The Best Game of 2014 – Shadow of Mordor

No matter how many times I ran from A to B, decapitated a few orcs and exploded a few more heads, nothing about Shadow of Mordor ever got old or familiar.

I can attribute this to the fantastic nemesis system, the method the game had of choosing the hierarchy or orc captains and warchiefs that Talion would face, all depending on the outcomes of various battles and, of course, who successfully killed you. The variety this system brought was truly unlike anything seen in gaming before, and kept the experience decidedly fresh, as you never knew who you could potentially face, and what strengths and weaknesses they brought to the table.

The combat itself was a sheer spectacle, being bloody and brutal, and significantly different to the kind of combat we’ve come to familiarize ourselves with in both the Lord of the Ring’s and the Hobbit films. Decapitations and head explosions were rife across any battlefield throughout the game, bringing a new and darker tone to the game, whilst successfully integrating a combat system not all that different to the amazing Batman: Arkham series, which was a welcome addition.

Being a form of media in the Middle Earth canon, Shadow of Mordor was always expected to carry an explosive plot, and given time, this undoubtedly paid off. Without spoiling anything, the story begins as Sauron makes his return to Mordor after the events of The Hobbit, and Talion, the ranger of Gondor and his family are all sacrificed in an attempt to summon the elf Celebrimbor, who unwittingly helped Sauron forge the ring of power. The plot takes a while to get going from here, but once the player encounters the Hammer of Sauron, the first of the Black Hand, the pace significantly quickens, and players will find themselves swept along at breakneck pace.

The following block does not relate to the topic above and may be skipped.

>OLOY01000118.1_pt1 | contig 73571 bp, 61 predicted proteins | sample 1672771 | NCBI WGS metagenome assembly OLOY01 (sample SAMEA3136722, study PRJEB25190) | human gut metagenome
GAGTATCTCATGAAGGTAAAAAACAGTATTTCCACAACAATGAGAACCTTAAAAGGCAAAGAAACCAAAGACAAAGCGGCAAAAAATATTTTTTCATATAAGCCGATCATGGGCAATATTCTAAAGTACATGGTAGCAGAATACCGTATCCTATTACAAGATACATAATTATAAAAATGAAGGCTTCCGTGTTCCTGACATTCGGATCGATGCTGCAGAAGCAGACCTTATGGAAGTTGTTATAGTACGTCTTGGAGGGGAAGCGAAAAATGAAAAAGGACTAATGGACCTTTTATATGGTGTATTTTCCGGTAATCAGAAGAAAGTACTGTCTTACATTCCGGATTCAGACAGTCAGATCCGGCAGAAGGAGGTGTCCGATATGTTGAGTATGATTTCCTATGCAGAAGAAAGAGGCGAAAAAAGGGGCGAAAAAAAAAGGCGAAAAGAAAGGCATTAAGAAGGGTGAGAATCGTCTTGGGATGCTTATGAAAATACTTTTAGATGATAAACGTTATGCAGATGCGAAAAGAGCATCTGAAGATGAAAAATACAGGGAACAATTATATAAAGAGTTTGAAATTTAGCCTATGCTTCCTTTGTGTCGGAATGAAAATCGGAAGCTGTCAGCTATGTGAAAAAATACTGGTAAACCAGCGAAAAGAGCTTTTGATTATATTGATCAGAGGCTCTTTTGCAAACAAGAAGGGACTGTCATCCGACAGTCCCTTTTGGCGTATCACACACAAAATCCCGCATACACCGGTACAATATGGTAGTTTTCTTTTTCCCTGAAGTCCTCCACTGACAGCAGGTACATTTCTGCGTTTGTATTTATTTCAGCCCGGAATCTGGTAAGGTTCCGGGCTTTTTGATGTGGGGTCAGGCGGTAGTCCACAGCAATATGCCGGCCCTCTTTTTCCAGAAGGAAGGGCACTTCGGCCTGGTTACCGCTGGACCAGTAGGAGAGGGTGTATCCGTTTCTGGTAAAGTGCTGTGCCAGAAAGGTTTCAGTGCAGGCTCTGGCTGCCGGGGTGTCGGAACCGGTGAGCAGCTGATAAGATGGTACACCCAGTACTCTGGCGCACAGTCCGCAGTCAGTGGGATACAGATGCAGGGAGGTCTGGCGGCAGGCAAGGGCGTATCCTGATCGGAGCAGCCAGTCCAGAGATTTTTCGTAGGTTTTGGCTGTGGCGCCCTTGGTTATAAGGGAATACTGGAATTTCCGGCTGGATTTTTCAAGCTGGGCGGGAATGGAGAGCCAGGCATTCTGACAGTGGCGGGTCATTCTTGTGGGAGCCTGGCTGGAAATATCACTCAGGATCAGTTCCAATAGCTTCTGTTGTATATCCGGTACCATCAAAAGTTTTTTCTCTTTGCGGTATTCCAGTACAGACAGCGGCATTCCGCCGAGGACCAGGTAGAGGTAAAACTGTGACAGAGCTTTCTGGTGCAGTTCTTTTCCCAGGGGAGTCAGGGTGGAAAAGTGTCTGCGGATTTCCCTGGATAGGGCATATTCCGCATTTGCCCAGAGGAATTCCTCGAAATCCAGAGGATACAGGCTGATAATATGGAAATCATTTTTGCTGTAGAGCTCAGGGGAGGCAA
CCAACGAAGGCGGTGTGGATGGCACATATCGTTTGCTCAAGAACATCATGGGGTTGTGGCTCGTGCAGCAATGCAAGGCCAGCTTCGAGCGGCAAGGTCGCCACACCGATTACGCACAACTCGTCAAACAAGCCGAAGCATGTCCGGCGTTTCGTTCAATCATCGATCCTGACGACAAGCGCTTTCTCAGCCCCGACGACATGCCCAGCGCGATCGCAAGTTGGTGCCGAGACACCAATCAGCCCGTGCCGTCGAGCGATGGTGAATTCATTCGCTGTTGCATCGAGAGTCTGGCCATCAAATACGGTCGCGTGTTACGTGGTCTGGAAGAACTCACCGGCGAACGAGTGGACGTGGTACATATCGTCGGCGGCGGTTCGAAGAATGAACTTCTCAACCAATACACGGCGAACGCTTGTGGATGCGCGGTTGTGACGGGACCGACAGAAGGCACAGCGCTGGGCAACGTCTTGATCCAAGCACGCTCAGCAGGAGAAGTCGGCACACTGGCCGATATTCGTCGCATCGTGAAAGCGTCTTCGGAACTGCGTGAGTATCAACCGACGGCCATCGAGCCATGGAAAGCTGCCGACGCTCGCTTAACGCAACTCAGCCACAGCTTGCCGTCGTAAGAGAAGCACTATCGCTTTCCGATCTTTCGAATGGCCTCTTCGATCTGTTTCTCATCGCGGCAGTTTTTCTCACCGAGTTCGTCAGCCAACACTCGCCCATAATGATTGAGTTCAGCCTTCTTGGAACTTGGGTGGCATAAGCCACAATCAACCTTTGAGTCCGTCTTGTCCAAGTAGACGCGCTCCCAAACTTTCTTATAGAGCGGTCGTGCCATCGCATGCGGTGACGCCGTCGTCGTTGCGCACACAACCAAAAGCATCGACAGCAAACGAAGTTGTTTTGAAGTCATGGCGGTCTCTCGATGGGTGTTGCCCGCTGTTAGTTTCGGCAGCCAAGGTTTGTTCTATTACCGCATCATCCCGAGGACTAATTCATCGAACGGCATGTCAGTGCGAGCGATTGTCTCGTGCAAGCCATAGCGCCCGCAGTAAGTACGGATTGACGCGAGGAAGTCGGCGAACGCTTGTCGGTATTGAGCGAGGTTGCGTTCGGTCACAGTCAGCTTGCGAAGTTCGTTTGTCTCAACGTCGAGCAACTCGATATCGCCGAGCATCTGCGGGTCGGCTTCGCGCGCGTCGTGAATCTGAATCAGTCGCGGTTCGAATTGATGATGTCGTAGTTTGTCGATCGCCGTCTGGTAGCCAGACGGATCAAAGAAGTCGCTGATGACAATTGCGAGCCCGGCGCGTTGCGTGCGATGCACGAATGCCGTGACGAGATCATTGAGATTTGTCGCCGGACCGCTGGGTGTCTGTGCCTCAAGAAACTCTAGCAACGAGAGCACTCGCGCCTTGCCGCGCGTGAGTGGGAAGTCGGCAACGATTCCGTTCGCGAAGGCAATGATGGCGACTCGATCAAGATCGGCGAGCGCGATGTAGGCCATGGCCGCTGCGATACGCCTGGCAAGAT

In short, Shadow of Mordor is the game that fans of The Lord of the Ring’s have always deserved, and it’s decisively different from anything that has come before it. With a fantastic combat system and an even better method of determining your key enemies, Shadow of Mordor is a must play game, and at now only £25 on, its never been a better time to delve into the brutal land of Mordor.



5 thoughts on “The Best Game of 2014 – Shadow of Mordor

  1. I throughly enjoyed this game. From the frustration of being defeated by the same opponent, watching with seething hatred as he ascended the ranks of army, garrisoned by more and more guards. Only for me to exact my revenge and seperate his head from his shoulders. There was no instant gratification, it was something you earned through tireless pursuit…….and it felt damn good!

    Liked by 1 person

  2. 10/10? Mate this is a good game don’t get me wrong but that’s being very generous. Looks stunning on the right PC and yes the whole revenge concept is neat but is this really a perfect game? Because that’s essentially what you are saying. Of all the incredible, fantastical characters you could have been in Shadow of Mordor they chose Longhair McBeardman. I’d love to see a Lord of the Rings lore expert analyse Shadow of Mordor and write about everything it gets wrong/right, of course that wouldn’t be you seeing as you seem to know next to nothing about Tolkien and are happy to be taken in simply with visuals and cack like that. But what the hell do I know? I’m sure Tolkien would have loved his incredibly literarily rich and broad life’s work to be debased in this way and reduced into a mere forgettable video game.

    Side note: not a video game hater, love them, I can accept the constraints of the art form however unluke some. Further, if you are of a certain age you should be able to remember the movie trilogy tie-in PS2 games, which are of sufficient quality to warrant mentioning (except by you).


    1. Thank you for your comments, but in actual fact the Lord of the Rings was one of the first books I ever read, the Children of Hurin being a particular favourite of mine. I’m merely expressing an opinion, as are you, but thank you for stopping by and sharing your views.


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